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DENNIS ODA / DODA@STARBULLETIN.COM
University of Hawaii astronomers Kenneth Chambers, left, Nicholas Kaiser and John Tonry are among those who will be looking for "killer asteroids." These types of asteroids are what are thought to have killed off the dinosaurs. They are developing a telescope array called the Panoramic Survey Telescope and Rapid Response System to detect such asteroids, which will also track other objects in space, such as stars, galaxies, planets, comets, supernova and gamma-ray bursters.





Coming soon:
Asteroid hunters

UH astronomers are working
on a telescope array
to detect killer asteroids




Asteroid Watch

Panoramic Survey Telescope and Rapid Response System, called Pan-STARRS:

Concept: A powerful array of four small telescopes with innovative technology will survey large regions of sky and detect faint asteroids that could threaten Earth.
Developer: University of Hawaii Institute for Astronomy; principal investigator, astronomer Nicholas Kaiser.
Total estimated cost: Roughly $50 million.
Location: Haleakala, Maui, for the first prototype telescope; either Haleakala or Mauna Kea for the full system.
Time frame: First telescope expected to be operating by Jan. 1, 2006, with others to go up for full operation by the end of 2007.



If one of the thousands of asteroids hurtling through space crashes into Earth, the damage could equal 700 Hiroshima-size bombs blasted at once.

The potential danger of a collision with a 198-foot asteroid was pointed out recently to a U.S. Senate science committee by astronaut Ed Lu, who calls Honolulu one of his hometowns. He said there is a 10 percent chance of this happening.

The first warning of a small killer asteroid could come from a special array of four small telescopes planned in Hawaii.

The first telescope in the Panoramic Survey Telescope and Rapid Response System, called Pan-STARRS, is scheduled to be operating in two years on Haleakala, Maui, to test the system.

"The project serves as a guardian," said Kenneth Chambers, of the University of Hawaii Institute for Astronomy. Chambers is principal scientist for the first prototype telescope.

"We want to find them as far in the future as we can because it's much easier to do something about them," he said.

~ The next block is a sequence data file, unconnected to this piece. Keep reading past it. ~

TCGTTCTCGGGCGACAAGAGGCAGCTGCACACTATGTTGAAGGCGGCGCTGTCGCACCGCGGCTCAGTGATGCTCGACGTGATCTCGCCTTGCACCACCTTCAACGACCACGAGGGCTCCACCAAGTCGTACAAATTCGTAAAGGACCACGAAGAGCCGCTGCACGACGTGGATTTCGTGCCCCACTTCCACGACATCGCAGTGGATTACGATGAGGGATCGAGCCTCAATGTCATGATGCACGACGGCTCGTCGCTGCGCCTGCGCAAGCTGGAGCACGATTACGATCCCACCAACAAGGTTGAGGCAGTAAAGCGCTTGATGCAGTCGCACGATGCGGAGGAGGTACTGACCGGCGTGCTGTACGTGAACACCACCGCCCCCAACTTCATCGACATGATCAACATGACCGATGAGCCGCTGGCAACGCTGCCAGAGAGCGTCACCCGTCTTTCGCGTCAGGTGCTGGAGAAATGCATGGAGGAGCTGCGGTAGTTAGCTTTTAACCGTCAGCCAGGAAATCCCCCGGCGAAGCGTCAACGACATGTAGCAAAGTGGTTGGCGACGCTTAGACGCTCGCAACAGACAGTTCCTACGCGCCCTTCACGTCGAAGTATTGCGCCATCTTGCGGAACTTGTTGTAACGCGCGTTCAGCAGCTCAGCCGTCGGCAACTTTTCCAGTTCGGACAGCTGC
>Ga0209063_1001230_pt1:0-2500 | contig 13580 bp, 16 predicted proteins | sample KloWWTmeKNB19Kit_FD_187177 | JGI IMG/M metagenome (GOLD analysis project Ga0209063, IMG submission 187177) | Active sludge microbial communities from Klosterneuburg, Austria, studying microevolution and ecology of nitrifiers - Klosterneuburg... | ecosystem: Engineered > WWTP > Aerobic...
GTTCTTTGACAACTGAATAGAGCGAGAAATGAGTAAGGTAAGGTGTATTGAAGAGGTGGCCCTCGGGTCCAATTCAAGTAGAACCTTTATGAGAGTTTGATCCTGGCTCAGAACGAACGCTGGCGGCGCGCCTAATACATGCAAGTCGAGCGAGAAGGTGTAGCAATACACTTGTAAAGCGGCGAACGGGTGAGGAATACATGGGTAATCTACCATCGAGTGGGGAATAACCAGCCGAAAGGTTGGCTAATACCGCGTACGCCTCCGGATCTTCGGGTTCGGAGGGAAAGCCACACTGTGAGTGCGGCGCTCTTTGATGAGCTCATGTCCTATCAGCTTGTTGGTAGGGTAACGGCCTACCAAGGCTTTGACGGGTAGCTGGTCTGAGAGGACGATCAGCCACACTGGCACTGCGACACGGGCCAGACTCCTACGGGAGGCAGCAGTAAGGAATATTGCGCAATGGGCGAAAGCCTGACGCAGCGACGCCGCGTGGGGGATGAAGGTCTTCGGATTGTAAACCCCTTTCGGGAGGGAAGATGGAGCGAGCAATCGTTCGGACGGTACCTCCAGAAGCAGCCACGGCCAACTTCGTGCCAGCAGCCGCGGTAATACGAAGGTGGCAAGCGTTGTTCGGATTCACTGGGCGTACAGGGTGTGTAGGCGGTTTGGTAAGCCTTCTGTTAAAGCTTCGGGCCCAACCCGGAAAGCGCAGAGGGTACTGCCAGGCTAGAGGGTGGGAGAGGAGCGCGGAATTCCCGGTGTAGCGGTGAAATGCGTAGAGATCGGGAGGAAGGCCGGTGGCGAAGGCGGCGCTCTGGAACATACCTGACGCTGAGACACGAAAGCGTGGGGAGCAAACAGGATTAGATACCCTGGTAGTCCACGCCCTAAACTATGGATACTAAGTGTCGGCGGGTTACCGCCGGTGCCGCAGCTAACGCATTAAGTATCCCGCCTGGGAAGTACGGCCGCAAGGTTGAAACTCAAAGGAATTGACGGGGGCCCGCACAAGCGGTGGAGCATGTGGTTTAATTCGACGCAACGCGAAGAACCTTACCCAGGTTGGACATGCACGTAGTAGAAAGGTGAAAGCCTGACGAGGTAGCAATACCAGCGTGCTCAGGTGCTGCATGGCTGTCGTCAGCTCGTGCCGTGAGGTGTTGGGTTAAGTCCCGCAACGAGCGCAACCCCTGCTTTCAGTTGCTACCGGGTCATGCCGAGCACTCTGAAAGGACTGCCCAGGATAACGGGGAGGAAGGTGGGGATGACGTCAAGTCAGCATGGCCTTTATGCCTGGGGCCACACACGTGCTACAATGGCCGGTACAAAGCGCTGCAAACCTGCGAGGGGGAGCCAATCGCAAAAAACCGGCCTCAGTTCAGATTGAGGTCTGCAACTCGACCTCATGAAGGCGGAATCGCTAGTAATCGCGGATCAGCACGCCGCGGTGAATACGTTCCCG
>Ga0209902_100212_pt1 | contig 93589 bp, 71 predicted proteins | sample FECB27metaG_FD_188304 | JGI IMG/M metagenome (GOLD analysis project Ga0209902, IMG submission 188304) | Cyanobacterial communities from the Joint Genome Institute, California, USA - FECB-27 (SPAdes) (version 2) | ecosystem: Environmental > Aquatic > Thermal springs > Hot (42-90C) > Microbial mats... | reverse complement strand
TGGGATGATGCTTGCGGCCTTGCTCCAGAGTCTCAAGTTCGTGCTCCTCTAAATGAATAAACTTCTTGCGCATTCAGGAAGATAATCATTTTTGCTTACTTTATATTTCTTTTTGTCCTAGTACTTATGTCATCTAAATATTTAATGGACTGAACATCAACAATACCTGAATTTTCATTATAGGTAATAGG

The full telescope array will either be at Haleakala or Mauna Kea, on the Big Island, depending on environmental and site studies under way.

When it is completed, the scientists expect to detect about 100,000 asteroids a month, said UH astronomer Nicholas Kaiser, principal investigator for the estimated $50 million Pan-STARRS project.

"Most of those will be harmless," he said. "We're looking for the odd, bad one."

Lu and astronaut Rusty Schweickart urged the Senate committee to use unmanned spacecraft to test methods of bumping an asteroid from an impact course with Earth. Lu said such capability could save the planet if space surveys warn of an approaching asteroid years in advance.

That is the prime mission of Pan-STARRS, Chambers said, describing it as a "time machine." The goal is to find 99 percent of asteroids that could significantly damage Earth, determine their orbits and predict what they will do in 20 to 50 years, he said.

The system will enable astronomers to detect objects as small as 330 yards in diameter and 100 times fainter than those observed by other telescopes.

Instead of looking through telescopes to understand what happened in the past, Chambers said, astronomers will be looking at what will happen in the future.

Repeatedly sweeping big patches of sky, he said, "we can find the ones that will be a threat in the future and those that will zoom by but are not going to do any harm, and only get worked up by those that are a threat."

NASA's LINEAR survey project in New Mexico is concerned about asteroids about six-tenths of a mile in diameter and larger, which have the greatest potential for a catastrophic crash into Earth. It is believed one wiped out the dinosaurs 65 million years ago.